Search

Graphic Novelty²

Tag

Storm

X-Men: Days Of Future Past

I consider Chris Claremont’s God Loves, Man Kills an outstanding and definitive X-Men story, but had never picked up another classic by the same author, Days of Future Past, despite a 2014 movie being based off it. Reading through this 1980 story was both wonderful and a bit cringy as it was so very dated, as it is now considered part of the Bronze Era of comics, before a more modern way of storytelling began in the mid 80s.

There are actually five stories found in the graphic novel- stories are added at the beginning and end to pad the book. The first story is narrated by Cyclops after Jean’s death, and he gives a very thorough retelling of the X-Men’s story as he prepares to leave the team. The second story has Storm take over as team leader and features Dr. Strange who helps when an enemy wants revenge against Nightcrawler. We are introduced to Kitty Pryde at this time, only thirteen, and brand new to Professor X’s school. The third story has Wolverine heading to Canada and helping the Alpha Flight team battle Wendigo. The last story is a strange little tale about Kitty fighting some demons the night before Christmas when she is alone at the school.

And now back to the main attraction-Days of Future Past! The story opens in a devastated NYC in 2013 (I love when we pass the future imagined years ago, such as in the book 1984 or even the movie Back to the Future) and Kitty is now a woman in her 40s secretly meeting Wolverine for a power jammer, to combat the power-dampening collar she and other mutants are forced to wear. We find out most mutants and Avengers are long dead because of a political assassination years ago that led to anti-mutant sentiment and the Sentinels being activated. The plan is to send Kitty’s soul back in time to 1980 to her young body to warn the X-Men and prevent the sequence of events that led to the current apocalypse. Of course it works, and without too much trouble she convinces her team to fight the Brotherhood of Evil Mutants led by Mystique. An all-out war entails but Senator Kelly is saved, whose new fate should pivot the timeline, although a new threat is hinted at. Going back in time to right a wrong is a popular plot device, but it works here. The 2014 movie changed the person going back in time to Wolverine, but in this comic Kitty was a good choice, and she was incorporated into all the stories in some way in this novel so I enjoyed a more in-depth look at a character I wasn’t as familiar with.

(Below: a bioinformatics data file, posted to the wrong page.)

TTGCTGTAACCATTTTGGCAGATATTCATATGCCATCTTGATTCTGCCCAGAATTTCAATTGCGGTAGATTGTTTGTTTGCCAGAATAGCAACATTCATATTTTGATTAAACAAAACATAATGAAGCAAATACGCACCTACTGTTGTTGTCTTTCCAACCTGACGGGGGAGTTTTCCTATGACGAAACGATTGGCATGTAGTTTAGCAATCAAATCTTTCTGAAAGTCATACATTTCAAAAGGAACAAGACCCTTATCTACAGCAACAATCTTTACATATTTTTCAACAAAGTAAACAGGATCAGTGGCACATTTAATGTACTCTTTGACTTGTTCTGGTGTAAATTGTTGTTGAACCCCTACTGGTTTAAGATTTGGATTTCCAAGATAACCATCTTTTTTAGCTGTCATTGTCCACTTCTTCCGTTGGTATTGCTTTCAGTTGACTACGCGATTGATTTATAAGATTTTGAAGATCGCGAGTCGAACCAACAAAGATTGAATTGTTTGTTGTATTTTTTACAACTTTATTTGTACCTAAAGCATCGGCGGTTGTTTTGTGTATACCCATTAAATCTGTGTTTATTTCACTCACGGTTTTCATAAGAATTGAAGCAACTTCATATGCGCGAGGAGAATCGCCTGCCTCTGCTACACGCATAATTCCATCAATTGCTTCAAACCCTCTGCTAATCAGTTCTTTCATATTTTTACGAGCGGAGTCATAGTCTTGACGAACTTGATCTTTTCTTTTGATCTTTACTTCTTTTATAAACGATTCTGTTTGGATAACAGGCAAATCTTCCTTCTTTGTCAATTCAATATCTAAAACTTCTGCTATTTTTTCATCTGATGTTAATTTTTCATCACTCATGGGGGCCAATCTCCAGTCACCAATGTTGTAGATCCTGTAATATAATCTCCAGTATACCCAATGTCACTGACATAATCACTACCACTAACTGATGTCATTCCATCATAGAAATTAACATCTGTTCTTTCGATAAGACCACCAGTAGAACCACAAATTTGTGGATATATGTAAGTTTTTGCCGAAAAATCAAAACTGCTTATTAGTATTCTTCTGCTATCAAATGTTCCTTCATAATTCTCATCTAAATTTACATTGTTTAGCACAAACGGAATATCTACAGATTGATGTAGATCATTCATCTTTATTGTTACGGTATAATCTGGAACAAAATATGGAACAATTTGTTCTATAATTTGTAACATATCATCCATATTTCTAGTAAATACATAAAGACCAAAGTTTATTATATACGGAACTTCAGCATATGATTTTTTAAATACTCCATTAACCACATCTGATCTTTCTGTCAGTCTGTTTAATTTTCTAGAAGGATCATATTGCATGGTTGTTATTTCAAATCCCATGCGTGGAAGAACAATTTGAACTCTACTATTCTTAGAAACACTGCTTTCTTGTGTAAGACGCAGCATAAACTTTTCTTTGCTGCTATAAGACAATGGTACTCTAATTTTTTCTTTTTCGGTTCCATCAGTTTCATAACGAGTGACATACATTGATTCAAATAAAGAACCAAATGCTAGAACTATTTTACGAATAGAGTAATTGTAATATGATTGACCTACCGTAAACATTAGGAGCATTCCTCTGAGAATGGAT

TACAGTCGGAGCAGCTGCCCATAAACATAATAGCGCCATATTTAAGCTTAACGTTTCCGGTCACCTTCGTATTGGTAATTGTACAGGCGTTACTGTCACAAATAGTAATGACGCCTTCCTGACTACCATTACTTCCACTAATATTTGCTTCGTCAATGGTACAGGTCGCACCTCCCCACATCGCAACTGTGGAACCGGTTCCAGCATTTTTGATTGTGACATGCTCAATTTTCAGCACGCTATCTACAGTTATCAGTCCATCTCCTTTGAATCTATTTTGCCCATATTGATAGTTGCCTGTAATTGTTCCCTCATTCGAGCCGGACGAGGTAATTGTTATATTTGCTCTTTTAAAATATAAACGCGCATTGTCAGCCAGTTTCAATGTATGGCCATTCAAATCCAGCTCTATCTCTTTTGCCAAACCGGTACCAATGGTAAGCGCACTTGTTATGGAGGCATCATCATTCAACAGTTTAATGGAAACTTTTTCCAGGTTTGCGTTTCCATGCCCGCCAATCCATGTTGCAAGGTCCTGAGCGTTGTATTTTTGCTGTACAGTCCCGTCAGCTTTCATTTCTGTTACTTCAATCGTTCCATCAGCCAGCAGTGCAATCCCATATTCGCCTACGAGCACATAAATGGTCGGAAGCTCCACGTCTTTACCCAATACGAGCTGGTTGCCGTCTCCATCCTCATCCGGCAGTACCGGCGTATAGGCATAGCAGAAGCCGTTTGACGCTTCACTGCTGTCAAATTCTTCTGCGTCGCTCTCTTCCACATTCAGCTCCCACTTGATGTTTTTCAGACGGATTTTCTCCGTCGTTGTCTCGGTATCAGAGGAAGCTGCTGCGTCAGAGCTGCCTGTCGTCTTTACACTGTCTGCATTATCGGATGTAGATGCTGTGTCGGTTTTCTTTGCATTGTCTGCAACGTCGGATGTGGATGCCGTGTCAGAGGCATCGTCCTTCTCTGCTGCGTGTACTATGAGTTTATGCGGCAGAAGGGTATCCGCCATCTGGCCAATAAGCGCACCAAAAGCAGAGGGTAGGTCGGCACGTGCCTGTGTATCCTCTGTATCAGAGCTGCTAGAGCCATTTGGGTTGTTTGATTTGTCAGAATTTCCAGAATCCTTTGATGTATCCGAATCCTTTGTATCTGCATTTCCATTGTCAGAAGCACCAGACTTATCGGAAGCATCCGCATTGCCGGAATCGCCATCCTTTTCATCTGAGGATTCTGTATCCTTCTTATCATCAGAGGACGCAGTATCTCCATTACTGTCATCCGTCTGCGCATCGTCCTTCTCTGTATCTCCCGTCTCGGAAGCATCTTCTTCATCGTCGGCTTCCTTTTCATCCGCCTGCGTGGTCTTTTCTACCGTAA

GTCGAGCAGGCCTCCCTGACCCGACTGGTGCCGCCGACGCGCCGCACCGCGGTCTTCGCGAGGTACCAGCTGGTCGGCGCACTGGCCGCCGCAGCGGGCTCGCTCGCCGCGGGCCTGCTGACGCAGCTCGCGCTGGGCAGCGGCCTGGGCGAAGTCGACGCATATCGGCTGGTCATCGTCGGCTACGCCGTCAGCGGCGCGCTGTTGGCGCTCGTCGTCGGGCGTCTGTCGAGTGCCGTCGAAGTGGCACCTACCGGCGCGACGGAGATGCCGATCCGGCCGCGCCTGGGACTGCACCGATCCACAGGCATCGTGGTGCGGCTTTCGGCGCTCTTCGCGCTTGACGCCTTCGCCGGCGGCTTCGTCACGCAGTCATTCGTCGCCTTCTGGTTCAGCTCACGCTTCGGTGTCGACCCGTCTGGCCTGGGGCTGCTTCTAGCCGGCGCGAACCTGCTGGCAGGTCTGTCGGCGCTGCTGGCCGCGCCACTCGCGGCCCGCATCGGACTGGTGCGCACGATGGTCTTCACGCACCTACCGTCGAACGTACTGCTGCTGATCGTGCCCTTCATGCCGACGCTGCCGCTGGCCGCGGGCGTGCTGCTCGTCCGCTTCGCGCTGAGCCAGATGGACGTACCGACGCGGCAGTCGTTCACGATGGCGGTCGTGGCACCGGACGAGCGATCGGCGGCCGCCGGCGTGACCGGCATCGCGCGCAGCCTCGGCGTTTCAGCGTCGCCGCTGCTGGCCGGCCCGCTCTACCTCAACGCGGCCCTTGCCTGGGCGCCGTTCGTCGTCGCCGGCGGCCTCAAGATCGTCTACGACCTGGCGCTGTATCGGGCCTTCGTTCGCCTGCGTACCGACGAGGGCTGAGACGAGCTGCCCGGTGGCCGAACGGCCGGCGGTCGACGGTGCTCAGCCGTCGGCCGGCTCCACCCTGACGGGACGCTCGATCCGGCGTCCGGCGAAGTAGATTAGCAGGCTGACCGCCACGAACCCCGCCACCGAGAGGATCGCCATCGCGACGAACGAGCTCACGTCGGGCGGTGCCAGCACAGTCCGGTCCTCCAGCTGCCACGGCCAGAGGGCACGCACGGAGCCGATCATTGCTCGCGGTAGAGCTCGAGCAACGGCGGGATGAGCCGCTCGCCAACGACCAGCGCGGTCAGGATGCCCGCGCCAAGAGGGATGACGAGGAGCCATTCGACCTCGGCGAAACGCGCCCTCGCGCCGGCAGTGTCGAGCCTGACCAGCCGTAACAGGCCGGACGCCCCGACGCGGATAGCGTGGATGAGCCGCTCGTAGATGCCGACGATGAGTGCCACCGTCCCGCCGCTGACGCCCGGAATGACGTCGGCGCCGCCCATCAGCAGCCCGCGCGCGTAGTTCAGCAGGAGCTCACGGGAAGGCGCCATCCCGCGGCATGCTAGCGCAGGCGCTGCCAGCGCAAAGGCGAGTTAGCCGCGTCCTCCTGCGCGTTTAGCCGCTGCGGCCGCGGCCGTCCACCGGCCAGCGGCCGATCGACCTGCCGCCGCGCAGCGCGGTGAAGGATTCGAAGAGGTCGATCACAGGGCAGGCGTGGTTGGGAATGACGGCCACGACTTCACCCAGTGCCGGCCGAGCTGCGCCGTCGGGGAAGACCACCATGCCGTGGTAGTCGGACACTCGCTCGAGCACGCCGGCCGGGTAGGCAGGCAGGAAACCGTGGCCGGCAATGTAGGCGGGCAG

The artwork by John Byrne was classic Marvel of that era, with great costumes and fight scenes. The modern day clothing and hairdos that the X-Men wear around town are so deliciously dated, but hey, it was high fashion then. Kitty’s eyes were extremely large and odd looking to me. Kitty crushs hard on Peter/Colossus at way too young of an age and it came off as quite creepy, although there is mention that they marry in the future in the chapters of DOFP. (Aside- why then did they call off their wedding at the very last moment in a recent storyline, when they have been established for years as a couple??) This was a fun blast from the past, as this and God Loves, Man Kills are must reads for Marvel fans!

-Nancy

Look at these (now) retro costumes! 😉

You’re Fired X-Men (the ladies edition)!

Pete Holmes is a wickedly funny comedian, and he had some spot-on videos about the weaknesses of the X-Men team.  For his now defunct late night show, Holmes did a series of skits on the failings of many of the X-Men heroes, and how their vulnerabilities made them a threat to the team. He portrayed Professor X in eleven hilarious but vulgar video clips. I previously featured Wolverine’s firing and then Nightcrawler, Gambit & Jubilee’s swan songs, while today we see how the esteemed leader treats the ladies.  Warning- they are for mature audiences only!